Originally written back in 2012, this chat with one of the game’s greats will be a very nice trip down memory lane for some of our older readers – we also hope younger ones will appreciate how good and how much of a gentleman Bobby Smith was (and still is).
The 1977-78 season for the Minnesota North Stars was hockey atrocity. Three coaches, 18 wins, and 53 losses. That kind of futility earned the franchise its first #1 overall pick in the draft, and 1978 was a consensus year, where there is no debate over who goes first: Minnesota chose Ottawa 67’s centerman Bobby Smith.
“[Smith] is an excellent skater who has the agility and coordination of a smaller man … has exceptional hockey sense … is a level-headed individual with tremendous potential.” — NHL Central Scouting (1978)
Born in remote North Sydney, Nova Scotia, Smith grew up in Ottawa. He joined the 67’s in 1975 and played three years in the Ontario Hockey League, with his third and final year regarded as the greatest offensive season in the history of the league: in 61 games, Smith scored 69-123-192 points; assists and points totals that remain tops in the OHL record books today.
He won the Red Tilson Award as the league’s Most Outstanding Player, the Eddie Powers Memorial Trophy as the league’s top scorer (Sault Ste Marie rookie Wayne Gretzky came in second with 182 points), and he was named the Canadian Hockey League Player of the Year.
“Unassuming and unpretentious, if you could pick your own son, you would pick somebody like Bob Smith.”— Ottawa 67’s coach Brian Kilrea (1978)
Thus the 6’4″ 210 lb centerman joined the worst team in the NHL and he didn’t skip a beat. Smith scored 30-44-74 in 80 games, good enough for the Calder Trophy as Rookie of the Year. For their second pick in the 1978 draft, the North Stars wisely took Smith’s left winger in Ottawa, Steve Payne. Along with winger Al MacAdam, the three made up the North Stars’ most potent offensive line of the era, and Smith and Payne remain close to this day.
In the 1981-82 season, Smith scored 43-71-114 in 80 games, a total that still stands as the best offensive season in the 44 year history of the franchise. That summer, the North Stars signed Smith to a seven year contract–the longest in team history at the time. Fifteen months later, they traded him to the Montreal Canadiens, where he spent the next seven years before being reacquired by Minnesota for the last three years of a 15 year career.
“With his size, [Smith] can reach across what looks like half the rink.” — Jim Roberts
In 1996, Smith was named the first GM of the Pheonix Coyotes, guiding the team to a 151-134-39-4 record and four straight playoff appearances. In February of 2001, Wayne Gretzky became the team’s majority owner and relieved Smith of his role.
“Smith appears to have the attributes of the All-Canadian Boy.” –North Stars scouting report
Today, Bobby Smith is the majority owner of the Halifax Mooseheads of the Quebec Major Junior Hockey League. As he begins his second decade in ownership, Smith was kind enough to permit me to interview him about his life in hockey.
The newspaper clippings found throughout the interview come from the scrapbooks I made as a seven year old: Bobby Smith, you see, was my childhood hockey hero. Back then, a kid was assured just one image of his favorite player every year–on his hockey card. So when Smith appeared in the papers, I kept it–even if it portrayed him getting punched in the head or “skating glumly by”. For professional reasons, I withheld this information until the very end of the interview, and for the same reason I have omitted it below.
Bonander: I remember when the North Stars traded you to Montreal. I was upset but also glad, because I thought ‘Well at least he’s got a shot at winning a Cup.’ Granted you had a shot in 1981 against the Islanders but—
Smith: But it was not a very realistic shot.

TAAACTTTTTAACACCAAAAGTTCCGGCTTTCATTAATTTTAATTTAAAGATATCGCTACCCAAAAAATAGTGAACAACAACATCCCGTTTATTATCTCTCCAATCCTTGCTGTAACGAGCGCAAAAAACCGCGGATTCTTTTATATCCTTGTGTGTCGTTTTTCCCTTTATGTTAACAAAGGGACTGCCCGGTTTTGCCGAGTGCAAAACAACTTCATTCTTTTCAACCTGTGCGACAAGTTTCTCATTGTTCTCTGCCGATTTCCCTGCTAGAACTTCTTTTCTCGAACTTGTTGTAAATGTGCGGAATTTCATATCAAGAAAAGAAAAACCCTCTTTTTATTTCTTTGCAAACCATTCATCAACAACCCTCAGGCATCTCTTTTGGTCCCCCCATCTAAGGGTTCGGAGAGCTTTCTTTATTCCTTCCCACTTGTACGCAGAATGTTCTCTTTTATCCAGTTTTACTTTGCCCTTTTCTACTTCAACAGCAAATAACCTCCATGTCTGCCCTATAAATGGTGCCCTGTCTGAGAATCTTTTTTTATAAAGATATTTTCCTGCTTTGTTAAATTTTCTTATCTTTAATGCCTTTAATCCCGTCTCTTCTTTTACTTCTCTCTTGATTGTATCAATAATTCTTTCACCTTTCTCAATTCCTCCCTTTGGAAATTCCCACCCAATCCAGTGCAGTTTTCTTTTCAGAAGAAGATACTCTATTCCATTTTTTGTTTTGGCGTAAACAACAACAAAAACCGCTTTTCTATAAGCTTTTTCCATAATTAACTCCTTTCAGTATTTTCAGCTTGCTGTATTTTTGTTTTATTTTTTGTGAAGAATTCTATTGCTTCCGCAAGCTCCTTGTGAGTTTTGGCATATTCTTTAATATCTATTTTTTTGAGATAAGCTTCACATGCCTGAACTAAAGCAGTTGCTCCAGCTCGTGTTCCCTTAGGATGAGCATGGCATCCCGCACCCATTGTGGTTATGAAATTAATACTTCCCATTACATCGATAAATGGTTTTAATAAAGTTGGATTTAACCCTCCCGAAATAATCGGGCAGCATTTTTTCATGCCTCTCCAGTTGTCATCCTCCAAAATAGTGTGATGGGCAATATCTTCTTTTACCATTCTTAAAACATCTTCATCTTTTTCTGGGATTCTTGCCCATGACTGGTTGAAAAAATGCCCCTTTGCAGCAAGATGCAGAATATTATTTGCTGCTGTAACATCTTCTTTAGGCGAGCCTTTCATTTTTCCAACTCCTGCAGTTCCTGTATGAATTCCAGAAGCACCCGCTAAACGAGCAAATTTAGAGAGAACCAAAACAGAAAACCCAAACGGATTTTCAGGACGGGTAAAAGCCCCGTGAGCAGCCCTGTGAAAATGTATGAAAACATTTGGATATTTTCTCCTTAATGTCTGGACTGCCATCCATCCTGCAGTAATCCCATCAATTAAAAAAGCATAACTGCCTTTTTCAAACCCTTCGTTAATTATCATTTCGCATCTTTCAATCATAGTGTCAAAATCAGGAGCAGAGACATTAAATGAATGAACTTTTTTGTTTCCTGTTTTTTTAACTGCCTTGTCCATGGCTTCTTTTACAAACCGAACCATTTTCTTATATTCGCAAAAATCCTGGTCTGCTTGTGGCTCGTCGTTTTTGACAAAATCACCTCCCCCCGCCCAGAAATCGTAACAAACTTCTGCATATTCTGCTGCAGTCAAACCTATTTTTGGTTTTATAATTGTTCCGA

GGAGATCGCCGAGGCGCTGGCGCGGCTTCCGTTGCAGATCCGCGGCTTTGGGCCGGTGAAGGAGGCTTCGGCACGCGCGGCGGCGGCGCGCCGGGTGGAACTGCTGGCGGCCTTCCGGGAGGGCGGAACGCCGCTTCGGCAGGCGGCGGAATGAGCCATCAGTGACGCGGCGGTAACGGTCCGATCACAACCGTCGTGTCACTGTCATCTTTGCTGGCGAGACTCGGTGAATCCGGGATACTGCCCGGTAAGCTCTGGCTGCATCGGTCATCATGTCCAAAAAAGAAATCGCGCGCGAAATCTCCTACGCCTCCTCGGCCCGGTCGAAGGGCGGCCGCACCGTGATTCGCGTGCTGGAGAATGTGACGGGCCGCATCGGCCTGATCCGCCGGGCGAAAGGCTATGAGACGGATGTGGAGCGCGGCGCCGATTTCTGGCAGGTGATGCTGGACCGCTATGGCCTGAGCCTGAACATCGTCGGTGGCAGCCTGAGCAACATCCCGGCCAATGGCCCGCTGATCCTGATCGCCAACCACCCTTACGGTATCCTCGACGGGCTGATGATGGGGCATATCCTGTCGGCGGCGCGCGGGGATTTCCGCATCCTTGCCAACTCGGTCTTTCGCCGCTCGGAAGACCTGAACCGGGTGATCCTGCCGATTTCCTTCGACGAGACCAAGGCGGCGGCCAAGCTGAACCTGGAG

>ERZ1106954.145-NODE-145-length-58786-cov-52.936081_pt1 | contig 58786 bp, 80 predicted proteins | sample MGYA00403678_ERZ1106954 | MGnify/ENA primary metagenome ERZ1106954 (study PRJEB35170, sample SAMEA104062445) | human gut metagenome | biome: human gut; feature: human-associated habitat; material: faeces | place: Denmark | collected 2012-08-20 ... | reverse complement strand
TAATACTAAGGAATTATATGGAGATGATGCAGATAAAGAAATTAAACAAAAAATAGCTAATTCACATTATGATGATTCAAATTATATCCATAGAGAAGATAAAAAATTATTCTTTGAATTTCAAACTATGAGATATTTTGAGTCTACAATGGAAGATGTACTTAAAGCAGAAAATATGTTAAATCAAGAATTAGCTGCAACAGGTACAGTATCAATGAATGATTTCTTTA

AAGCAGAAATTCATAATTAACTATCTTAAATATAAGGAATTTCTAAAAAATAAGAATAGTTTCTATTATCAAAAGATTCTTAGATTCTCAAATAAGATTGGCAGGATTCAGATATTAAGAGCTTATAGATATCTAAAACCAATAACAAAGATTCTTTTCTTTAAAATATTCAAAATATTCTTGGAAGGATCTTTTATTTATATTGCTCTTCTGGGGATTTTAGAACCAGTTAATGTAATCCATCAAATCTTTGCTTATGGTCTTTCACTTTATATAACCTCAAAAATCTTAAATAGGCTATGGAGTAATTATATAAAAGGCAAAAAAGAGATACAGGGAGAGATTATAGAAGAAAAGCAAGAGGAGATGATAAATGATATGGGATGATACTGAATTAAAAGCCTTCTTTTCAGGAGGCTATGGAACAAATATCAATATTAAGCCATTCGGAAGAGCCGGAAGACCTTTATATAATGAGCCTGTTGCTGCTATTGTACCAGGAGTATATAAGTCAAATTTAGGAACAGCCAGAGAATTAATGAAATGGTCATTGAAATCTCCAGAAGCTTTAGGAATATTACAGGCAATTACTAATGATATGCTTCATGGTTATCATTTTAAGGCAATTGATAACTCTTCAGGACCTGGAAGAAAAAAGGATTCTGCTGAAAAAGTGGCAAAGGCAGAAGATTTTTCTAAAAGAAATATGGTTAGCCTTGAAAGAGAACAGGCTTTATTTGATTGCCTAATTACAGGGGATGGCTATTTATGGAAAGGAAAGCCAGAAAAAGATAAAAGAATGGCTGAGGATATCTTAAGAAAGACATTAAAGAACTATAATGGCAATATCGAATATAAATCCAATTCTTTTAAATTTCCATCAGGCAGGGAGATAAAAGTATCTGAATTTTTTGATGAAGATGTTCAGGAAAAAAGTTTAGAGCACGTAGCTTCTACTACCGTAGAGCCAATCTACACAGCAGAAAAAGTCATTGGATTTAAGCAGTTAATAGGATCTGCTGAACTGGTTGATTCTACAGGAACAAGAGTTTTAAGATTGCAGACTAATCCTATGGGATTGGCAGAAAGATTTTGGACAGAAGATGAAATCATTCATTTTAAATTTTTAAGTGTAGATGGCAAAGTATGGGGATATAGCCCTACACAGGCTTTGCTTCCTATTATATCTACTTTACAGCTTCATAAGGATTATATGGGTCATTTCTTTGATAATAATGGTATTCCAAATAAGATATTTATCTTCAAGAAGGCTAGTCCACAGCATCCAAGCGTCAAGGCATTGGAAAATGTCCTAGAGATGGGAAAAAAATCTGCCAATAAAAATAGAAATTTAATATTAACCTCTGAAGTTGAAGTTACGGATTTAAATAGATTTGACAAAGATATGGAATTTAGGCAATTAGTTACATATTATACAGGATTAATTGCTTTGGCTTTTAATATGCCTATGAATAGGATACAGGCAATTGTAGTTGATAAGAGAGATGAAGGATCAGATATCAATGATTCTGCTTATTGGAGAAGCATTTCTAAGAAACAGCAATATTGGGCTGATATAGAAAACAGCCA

In 1986 with the Canadians, I remember we checked into a hotel two nights before the Series started even though we had home ice advantage, and the coach went around the room and asked guys to say a few words, and we had quite a few guys who had won a Cup before, and at the end I said “I’d like to say something: I’m the only guy in here who’s been to the Finals who didn’t win. We gotta play this like this is our last chance, because there’s a really good chance it is gonna be our last chance.”
As crazy as it sounds, I don’t think we had that kind of desperation in Minnesota. We figured ‘Hey, all our best players are young, if we don’t win it this year we’ll be back next year, and the Islanders are a little bit better than us so we’re [just] happy to be here.’ Well boom, it was over before you knew it.
That Montreal team was a mixed bag. On one end you had Bob Gainey and Larry Robinson.
And the other end, we had eight rookies—rookies who played incredible hockey. Patrick Roy’s rookie year. Claude Lemieux, who played most of the season in the minors, then scored 10 goals for us in the playoffs.
Claude Lemieux has his detractors, of course, but Mike Peluso has talked about how much he hated Lemieux until Lemieux was traded to New Jersey while he was there. He says, “and we all just fell in love with him. What a great guy. Best teammate ever.”
Claude and I are still friends. I think I was 28 and he was 20 when we played on a line together. He is a tremendously competitive person, but off the ice he is the opposite of all expectations. A complete gentleman, fun to be around, and you know, I’d gladly take a couple Claude Lemieux’s on the Halifax Mooseheads any day.
In 2003 you told Hockey Digest that your most memorable game was when you scored the Cup clinching goal for Montreal in 1986. How about your most memorable game as a North Star?
Well one night everything went well for me in Minnesota and I ended up getting four goals and three assists, but to be fair I didn’t play particularly well, everything just went my way. So the most memorable North Stars game for me would definitely be the Semifinal clinching game against Calgary, when we beat the Flames and were going on to the Stanley Cup.
I can remember being on the bench late in the game and I think Brad Palmer scored to open up a big lead and there were only a few minutes left and I was just jumping up and down thinking ‘We’re going to the Finals!’ It’s a cliché from a thousand different players—you grow up on the outdoor rink pretending you’re in the Stanley Cup Finals, you play on the driveway pretending you’re in the Stanley Cup Finals, and here we were, actually going to the Stanley Cup Finals. And I remember that as clear as anything.
In that series, Flames goalie Pat Riggin said “If we can shut down Bobby Smith, we shut down their offense,” but they only achieved that once in six games. Otherwise, you had back-to-back four-point games against Calgary.